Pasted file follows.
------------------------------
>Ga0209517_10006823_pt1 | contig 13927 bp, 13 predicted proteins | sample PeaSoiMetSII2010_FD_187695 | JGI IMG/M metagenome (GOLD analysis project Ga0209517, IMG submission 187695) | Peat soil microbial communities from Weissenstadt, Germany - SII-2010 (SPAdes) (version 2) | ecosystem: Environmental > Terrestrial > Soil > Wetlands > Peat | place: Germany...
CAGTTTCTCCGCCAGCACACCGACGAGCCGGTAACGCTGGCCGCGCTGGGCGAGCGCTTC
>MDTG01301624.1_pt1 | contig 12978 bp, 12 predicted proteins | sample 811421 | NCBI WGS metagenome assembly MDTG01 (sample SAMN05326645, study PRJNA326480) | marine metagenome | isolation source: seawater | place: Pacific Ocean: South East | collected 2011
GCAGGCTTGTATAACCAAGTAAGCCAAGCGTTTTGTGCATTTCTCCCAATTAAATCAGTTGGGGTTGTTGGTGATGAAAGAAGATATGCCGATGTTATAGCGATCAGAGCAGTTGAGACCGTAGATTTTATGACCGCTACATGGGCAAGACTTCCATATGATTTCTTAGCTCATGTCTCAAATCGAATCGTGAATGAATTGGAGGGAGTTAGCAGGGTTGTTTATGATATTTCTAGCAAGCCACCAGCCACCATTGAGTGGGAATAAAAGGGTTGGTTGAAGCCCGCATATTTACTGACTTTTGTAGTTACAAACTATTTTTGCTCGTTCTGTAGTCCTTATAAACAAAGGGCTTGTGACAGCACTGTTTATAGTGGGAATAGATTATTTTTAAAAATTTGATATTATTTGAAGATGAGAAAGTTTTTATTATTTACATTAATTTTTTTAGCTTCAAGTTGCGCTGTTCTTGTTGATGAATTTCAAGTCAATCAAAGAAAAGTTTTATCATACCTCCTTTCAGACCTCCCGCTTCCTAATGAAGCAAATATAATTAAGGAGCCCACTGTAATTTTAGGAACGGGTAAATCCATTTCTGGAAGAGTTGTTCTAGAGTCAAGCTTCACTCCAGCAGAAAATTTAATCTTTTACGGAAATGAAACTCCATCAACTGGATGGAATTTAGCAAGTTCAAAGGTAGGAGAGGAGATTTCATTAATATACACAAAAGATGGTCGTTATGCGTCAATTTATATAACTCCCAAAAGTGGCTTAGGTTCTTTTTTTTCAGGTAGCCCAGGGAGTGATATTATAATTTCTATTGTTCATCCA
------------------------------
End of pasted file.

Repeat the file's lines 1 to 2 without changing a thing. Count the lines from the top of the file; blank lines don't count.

>Ga0209517_10006823_pt1 | contig 13927 bp, 13 predicted proteins | sample PeaSoiMetSII2010_FD_187695 | JGI IMG/M metagenome (GOLD analysis project Ga0209517, IMG submission 187695) | Peat soil microbial communities from Weissenstadt, Germany - SII-2010 (SPAdes) (version 2) | ecosystem: Environmental > Terrestrial > Soil > Wetlands > Peat | place: Germany...
CAGTTTCTCCGCCAGCACACCGACGAGCCGGTAACGCTGGCCGCGCTGGGCGAGCGCTTC